Read Joel 1:1-20
Welcome to the book of Joel, another one of the twelve minor prophets. You may have noticed that Joel, compared to other prophets, started with a strikingly abbreviated “editorial heading.” That’s what opens the book and sets forth the time frame and sometimes location where the prophet received the message from God. That being absent in Joel’s prophecy leads to much speculation among scholars. It’s good to keep in mind the timeless message given by Joel that sin brings God’s judgment, yet with God’s justice there is great mercy as well.
As you read through Joel, focus on the Holy Spirit’s message for you today regarding the contents. You may be also asking, is the prophecy about locusts? That’s part of it, but the questions should be, what’s the “real” message behind the locusts, and who do the locusts represent?
The locust plague was only a foretaste of the judgment to come in the day of the Lord. It speaks of a crisis and how to manage through it. Joel clearly wants people to pay attention and be ready for an attack by enemies or evil itself. We’ll also encounter a divine summons to repentance. God wants us!
As I read through this text, I didn’t necessarily picture a swarm of bugs, but rather an attack leading to a great crisis. I would say that anyone living in the “corona virus age” has witnessed firsthand what a world crisis looks like. People are now talking of resulting inflation, food shortages, and other such crisis situations to come. Joel’s words are powerful when you think past the locusts.
I also thought about the armies that attacked Israel and Judah predicted by some of the other prophets. We know a variety of invasions took place. Do Joel’s “locusts” represent great armies that will press in and take over God’s people? God’s message probably has many meanings, that being just one.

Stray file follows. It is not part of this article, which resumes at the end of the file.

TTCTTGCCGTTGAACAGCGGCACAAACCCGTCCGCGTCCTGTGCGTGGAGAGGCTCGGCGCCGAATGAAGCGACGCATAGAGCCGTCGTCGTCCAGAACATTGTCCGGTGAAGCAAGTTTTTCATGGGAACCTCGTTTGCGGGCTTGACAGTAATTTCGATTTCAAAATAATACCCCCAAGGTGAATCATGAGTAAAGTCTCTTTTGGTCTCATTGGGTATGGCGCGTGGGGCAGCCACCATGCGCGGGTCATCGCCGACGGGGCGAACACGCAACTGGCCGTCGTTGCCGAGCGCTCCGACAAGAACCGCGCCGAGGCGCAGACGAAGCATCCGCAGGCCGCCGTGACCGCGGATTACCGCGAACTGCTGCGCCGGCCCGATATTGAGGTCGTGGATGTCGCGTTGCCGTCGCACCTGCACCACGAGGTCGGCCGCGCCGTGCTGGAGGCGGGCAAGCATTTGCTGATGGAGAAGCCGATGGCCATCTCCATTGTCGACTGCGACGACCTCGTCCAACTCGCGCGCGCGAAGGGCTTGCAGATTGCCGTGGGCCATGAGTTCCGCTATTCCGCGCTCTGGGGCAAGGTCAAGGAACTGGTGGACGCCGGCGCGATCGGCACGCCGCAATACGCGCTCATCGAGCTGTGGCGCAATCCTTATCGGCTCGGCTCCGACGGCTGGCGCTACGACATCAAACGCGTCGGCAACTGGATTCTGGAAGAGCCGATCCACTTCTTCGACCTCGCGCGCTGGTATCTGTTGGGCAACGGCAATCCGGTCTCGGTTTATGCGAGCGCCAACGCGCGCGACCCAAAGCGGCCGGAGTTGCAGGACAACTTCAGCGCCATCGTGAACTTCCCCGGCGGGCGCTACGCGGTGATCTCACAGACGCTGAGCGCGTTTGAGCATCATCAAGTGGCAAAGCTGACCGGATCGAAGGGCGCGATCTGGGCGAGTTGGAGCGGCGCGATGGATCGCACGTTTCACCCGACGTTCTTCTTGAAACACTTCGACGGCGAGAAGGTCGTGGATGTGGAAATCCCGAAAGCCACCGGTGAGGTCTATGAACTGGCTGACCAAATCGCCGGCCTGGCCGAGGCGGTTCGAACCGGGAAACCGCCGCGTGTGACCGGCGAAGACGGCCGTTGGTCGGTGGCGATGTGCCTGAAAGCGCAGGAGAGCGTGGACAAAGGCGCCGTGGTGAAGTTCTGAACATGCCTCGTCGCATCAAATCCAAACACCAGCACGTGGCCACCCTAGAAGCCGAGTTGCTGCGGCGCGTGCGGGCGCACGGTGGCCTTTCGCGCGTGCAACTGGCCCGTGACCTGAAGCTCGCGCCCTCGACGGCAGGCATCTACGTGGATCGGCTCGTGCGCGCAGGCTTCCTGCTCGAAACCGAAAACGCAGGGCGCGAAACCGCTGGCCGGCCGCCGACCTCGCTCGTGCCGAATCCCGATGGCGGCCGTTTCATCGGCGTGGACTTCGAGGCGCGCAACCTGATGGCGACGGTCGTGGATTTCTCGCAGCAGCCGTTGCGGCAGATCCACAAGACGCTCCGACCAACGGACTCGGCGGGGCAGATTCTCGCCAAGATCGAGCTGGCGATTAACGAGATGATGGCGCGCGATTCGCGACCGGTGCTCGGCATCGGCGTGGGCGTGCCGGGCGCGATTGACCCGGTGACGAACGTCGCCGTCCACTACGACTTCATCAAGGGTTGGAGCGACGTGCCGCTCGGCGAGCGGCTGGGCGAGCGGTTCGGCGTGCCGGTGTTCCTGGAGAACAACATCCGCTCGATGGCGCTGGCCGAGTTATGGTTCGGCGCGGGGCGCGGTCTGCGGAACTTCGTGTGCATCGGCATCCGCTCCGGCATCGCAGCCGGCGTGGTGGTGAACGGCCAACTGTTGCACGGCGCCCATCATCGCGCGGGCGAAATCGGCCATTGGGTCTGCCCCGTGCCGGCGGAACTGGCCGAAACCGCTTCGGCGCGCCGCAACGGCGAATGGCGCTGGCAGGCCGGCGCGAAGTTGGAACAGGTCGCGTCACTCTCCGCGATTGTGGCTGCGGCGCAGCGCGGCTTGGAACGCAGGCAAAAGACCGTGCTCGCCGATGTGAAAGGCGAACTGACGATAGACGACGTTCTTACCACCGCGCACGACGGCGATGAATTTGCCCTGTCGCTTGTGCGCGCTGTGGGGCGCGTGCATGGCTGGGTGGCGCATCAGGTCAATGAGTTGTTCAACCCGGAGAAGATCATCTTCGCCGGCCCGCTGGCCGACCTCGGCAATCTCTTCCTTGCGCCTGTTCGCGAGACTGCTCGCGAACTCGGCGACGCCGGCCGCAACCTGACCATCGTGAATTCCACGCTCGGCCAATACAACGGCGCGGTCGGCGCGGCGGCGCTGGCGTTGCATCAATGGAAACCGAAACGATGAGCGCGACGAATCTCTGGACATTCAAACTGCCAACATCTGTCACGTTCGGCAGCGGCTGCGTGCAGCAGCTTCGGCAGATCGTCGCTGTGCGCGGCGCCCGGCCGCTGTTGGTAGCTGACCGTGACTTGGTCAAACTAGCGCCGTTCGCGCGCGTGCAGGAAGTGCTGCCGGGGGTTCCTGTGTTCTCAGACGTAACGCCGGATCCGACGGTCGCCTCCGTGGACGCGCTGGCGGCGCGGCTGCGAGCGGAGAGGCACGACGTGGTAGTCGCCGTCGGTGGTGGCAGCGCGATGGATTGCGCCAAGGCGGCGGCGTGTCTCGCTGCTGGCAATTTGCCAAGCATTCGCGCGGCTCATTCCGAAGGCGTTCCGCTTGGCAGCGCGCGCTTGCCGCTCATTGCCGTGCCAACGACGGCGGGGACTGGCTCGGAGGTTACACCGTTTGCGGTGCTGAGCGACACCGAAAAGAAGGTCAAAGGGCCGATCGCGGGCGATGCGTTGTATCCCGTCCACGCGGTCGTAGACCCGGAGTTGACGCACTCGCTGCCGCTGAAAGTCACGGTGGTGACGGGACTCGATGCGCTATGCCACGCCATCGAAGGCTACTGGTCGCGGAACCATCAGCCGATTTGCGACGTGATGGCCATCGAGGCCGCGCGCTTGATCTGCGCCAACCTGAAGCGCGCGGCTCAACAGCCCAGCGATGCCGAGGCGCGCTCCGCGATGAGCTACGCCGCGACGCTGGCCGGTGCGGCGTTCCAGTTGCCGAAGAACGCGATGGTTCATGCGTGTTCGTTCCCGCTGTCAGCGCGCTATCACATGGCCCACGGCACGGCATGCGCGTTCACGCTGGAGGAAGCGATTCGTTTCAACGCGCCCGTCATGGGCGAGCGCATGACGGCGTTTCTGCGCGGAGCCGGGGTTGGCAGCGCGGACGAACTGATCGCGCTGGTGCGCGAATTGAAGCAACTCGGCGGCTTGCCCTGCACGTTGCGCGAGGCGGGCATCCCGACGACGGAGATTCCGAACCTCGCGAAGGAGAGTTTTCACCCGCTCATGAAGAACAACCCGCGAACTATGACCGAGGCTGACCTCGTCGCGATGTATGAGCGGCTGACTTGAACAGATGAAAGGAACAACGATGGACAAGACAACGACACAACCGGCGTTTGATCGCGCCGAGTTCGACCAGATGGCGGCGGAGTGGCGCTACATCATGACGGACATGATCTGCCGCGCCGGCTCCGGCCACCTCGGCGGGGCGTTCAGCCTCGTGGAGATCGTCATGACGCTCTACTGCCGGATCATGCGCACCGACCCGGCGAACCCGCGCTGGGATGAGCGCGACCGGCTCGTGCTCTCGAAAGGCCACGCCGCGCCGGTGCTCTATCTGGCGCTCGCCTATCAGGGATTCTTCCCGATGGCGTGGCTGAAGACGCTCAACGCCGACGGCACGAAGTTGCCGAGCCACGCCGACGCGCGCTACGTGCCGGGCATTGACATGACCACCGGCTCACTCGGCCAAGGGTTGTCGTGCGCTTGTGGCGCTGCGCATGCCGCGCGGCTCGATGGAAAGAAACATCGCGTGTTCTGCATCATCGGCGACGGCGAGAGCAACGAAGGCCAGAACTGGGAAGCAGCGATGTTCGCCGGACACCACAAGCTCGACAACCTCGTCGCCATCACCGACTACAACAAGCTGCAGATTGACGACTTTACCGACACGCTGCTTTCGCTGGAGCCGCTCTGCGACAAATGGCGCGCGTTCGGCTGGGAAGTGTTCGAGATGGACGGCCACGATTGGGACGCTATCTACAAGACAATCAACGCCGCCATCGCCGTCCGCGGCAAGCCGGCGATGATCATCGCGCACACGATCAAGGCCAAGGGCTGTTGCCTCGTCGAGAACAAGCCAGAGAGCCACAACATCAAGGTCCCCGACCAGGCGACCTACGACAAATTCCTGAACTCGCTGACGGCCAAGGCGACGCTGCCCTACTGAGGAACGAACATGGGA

Do you marvel at Scripture and how it all fits together? Does God surprise you over and over with how he reveals himself to you in his word? When you can answer “yes” to both of those questions, you’ll know your connection with God is healthy and strong. That should be what we strive for, don’t you agree?
So much destruction and ruin results from a crisis. While it can be painful to dwell in the past, Joel wants people to tell their children about such locust devastation (fill in the blank with your own crisis). Why? So that future generations can learn from the mistakes and, hopefully, find solutions for those hard times.
It’s okay to grieve what is lost. Joel tells us to weep right along with the drunkards, wine drinkers, brides dressed in black, priests, ministers of the Lord, farmers, and vine growers, called out as having been impacted by the locust catastrophe. If you have been the victim of a swarm of evil in your life, it’s okay to weep. It’s a great way to cleanse yourself.
Joel’s words lead to great fear brewing in terms of what is yet to come. “The day of the Lord is near, the day when destruction comes from the Almighty. How terrible that day will be!” I understand that the “day of the Lord” is a common phrase in the Old Testament and can refer to (1) a present event (like the plague), (2) a future event (destruction of Jerusalem), or (3) the final victory where God defeats evil. Of course, #3 would not at all be “terrible,” unless, of course, you were not a believer!
Did Joel speak to your heart today? Are you reminded of a predicament in your own life where you feel like you’re about to be defeated? What does Joel do? He cries out, “LORD, help us!” What good advice! Joel says even the wild animals cry out to God!
Take some time today to cry out to God for your own situation, that of a loved one, or even the world. Wars, famines, natural disasters, family dysfunction, illness, and financial stress has touched countless lives.
Let’s pray … God, please help us! Help me! One crisis after another seems to confront me. Thank you for how you have carried me through each storm of life. I wouldn’t be where I am today without your grace and mercy. I know these verses focused more on the fear and grief caused by such an invasion of evil, but I know your grace is sufficient for all trials I’ll face. Use me to introduce others to the depths of your love. I know you’ll do the rest. In Jesus’ name. Amen.